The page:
PORTLAND, Maine — Dozens gathered in Portland on Wednesday to remember those that have lost their battle with substance use disorder. Aug. 31 is International Overdose Awareness Day. Multiple recovery and addiction services were in Post Office Park in Portland to provide resources to the community.
"We all know or love somebody who is struggling with this disease," Brittany Reichman said. Reichman is in long-term recovery, and is now the program manager at the Maine Association of Recovery Residences, a non-profit that manages the ethical and safety standards for recovery residences in the State of Maine.
"Substance use disorder does not discriminate," Reichman said. "I went through a recovery residence five years ago, and it saved my life."
Wednesday's Overdose Awareness Day event was coordinated by Portland Public Health. In addition to community resources speaking with those attendances, Portland Public Health also had the overdose reversal drug 'naloxone' and fentanyl test strips on hand.
"There are a lot of potent, synthetic opioids that are being cut into the drug supply right now, fentanyl in particular," Kerri Barton, harm reduction services program coordinator with Portland Public Health, said. "Unfortunately, it is very, very addictive, and very potent and is the number one cause of overdoses that we're seeing today."
Through June 2022, there have been 329 fatal overdoses in Maine, and 4,922 total overdoses, according to state data. Those are both on track to surpass the total number of overdoses and fatal overdoses from 2021.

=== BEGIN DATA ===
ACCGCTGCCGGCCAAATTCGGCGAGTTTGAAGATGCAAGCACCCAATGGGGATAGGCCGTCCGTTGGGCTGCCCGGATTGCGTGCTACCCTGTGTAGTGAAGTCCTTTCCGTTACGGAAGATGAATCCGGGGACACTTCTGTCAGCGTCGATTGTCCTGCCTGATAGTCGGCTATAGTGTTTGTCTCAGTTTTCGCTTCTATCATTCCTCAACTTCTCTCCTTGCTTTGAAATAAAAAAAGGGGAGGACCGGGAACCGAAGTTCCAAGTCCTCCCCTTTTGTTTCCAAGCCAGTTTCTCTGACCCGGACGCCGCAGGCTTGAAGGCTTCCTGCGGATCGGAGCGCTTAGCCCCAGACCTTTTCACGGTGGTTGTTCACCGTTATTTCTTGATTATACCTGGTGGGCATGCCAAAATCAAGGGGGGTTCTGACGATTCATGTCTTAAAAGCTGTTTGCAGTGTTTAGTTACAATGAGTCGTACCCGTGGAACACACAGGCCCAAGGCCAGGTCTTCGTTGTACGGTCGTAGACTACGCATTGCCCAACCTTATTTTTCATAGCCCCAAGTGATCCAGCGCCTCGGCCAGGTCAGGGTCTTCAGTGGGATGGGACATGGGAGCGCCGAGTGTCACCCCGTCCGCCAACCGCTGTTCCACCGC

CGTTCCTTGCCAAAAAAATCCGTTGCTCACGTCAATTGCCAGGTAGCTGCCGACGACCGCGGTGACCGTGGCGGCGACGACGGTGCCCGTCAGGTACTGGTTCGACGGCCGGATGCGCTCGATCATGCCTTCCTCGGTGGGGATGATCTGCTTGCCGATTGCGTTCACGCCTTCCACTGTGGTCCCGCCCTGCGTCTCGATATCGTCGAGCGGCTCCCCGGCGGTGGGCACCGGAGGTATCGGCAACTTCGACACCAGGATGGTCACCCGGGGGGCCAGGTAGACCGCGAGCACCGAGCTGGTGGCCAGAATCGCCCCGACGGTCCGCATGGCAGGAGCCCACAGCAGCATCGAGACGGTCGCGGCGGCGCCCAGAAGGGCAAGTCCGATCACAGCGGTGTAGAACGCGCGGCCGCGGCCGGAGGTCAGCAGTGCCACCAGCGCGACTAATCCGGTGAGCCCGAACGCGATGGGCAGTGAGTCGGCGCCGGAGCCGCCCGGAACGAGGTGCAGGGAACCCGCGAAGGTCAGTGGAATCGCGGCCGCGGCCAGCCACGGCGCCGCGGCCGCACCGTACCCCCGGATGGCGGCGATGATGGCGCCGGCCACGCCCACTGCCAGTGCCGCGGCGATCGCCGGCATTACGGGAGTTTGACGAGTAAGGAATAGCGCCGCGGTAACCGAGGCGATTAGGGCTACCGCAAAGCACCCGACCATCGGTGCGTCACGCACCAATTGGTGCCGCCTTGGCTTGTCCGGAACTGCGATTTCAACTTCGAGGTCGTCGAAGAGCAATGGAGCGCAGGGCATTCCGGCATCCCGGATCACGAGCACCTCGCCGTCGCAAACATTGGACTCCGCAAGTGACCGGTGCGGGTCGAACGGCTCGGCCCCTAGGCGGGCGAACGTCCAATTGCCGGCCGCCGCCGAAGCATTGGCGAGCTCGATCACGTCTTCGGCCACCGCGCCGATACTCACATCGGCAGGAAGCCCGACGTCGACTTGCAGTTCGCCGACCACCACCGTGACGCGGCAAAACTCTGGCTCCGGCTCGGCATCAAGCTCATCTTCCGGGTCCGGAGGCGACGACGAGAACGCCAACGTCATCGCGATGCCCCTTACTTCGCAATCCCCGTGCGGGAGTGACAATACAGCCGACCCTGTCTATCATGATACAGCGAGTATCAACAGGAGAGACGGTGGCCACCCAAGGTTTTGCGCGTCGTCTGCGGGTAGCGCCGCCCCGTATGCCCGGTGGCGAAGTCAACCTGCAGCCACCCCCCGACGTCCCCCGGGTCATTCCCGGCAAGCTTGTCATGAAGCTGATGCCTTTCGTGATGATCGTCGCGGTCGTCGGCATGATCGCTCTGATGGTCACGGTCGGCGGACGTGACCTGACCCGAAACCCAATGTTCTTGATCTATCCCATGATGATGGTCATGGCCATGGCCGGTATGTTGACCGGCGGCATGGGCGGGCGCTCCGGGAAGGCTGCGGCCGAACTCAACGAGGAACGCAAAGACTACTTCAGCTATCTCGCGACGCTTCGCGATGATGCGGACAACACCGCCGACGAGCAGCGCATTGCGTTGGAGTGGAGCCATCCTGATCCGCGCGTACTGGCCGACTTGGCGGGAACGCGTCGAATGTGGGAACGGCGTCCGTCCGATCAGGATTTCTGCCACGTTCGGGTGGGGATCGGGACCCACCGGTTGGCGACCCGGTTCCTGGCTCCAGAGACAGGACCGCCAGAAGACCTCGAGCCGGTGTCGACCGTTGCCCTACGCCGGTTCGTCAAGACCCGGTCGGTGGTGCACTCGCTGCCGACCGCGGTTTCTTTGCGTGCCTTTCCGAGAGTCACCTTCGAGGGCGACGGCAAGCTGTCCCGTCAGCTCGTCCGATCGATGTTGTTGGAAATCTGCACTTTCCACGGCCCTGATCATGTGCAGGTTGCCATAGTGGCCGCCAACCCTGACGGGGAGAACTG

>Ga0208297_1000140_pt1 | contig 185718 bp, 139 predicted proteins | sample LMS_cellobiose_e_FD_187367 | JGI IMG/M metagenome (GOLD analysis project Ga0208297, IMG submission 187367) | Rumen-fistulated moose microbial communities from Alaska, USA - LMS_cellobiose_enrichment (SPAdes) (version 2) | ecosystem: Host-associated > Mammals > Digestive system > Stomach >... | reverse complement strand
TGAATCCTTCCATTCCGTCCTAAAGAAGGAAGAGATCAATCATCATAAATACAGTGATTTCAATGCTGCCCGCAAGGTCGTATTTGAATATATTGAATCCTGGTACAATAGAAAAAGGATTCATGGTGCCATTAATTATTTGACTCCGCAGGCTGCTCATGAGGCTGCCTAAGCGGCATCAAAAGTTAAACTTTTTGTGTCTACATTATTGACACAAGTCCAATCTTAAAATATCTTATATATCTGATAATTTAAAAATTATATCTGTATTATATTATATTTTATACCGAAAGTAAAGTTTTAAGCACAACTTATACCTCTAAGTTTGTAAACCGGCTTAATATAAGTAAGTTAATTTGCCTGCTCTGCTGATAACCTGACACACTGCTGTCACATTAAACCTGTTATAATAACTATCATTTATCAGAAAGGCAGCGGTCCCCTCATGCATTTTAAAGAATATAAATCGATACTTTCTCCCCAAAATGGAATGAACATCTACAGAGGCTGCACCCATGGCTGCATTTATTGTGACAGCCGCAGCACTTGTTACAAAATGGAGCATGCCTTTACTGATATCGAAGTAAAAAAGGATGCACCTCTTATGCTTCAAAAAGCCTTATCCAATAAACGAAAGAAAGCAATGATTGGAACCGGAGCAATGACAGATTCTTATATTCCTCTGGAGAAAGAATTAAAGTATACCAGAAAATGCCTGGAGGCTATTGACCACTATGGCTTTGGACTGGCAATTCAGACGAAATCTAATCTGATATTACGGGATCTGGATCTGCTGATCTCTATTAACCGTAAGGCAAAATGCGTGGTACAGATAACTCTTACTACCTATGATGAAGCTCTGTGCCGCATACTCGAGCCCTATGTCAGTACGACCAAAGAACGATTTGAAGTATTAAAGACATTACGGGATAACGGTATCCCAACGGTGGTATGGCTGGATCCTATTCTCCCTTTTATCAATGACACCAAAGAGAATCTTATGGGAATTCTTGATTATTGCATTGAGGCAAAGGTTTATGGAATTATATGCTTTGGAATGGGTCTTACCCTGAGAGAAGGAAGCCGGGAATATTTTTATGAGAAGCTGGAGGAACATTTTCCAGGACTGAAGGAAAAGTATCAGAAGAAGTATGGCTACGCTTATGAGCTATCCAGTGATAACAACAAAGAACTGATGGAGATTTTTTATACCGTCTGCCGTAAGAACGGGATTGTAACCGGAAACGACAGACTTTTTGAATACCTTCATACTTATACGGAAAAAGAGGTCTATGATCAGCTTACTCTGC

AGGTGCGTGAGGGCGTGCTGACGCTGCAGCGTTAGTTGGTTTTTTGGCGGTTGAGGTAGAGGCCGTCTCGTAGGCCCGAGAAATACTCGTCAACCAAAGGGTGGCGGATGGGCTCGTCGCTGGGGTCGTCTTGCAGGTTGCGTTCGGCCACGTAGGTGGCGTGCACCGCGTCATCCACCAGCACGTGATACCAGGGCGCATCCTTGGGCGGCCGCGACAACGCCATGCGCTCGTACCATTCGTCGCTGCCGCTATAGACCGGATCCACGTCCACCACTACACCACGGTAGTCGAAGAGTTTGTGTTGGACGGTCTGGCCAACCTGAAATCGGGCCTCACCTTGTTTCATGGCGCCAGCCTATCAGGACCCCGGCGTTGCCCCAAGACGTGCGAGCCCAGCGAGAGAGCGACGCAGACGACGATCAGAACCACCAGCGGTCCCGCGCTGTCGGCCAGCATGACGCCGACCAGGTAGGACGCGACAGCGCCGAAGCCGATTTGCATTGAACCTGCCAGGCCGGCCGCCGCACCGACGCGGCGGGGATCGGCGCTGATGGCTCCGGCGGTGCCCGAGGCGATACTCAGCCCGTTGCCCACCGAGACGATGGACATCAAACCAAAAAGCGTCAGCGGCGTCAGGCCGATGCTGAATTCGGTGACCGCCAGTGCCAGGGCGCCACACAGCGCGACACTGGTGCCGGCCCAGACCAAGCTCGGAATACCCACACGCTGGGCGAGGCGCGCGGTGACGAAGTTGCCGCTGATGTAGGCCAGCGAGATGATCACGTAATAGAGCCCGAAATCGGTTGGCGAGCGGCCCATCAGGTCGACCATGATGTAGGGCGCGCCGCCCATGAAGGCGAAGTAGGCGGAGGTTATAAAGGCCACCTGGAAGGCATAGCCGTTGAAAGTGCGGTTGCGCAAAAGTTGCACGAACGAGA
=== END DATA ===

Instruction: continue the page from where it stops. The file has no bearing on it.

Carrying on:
"We're saving more people because we've got more and more naloxone out in the community, but the absolute number of people losing their lives still increases year to year," Gordon Smith, Maine's director of opioid response, said.
As Maine continues its surge, Gordon said the state is expanding the number of services available to those with substance use disorder.
Experts encourage anyone struggling to reach out and for loved ones of those battling an addiction to check in.
"I remember being in places when I was in midst of my use where I wasn't ready to reach out, but I didn't want to keep doing what I was doing, and other people extended a hand to me. You know somebody, or somebody you know knows somebody who can help point in the right direction. So, ask for help," Reichman said.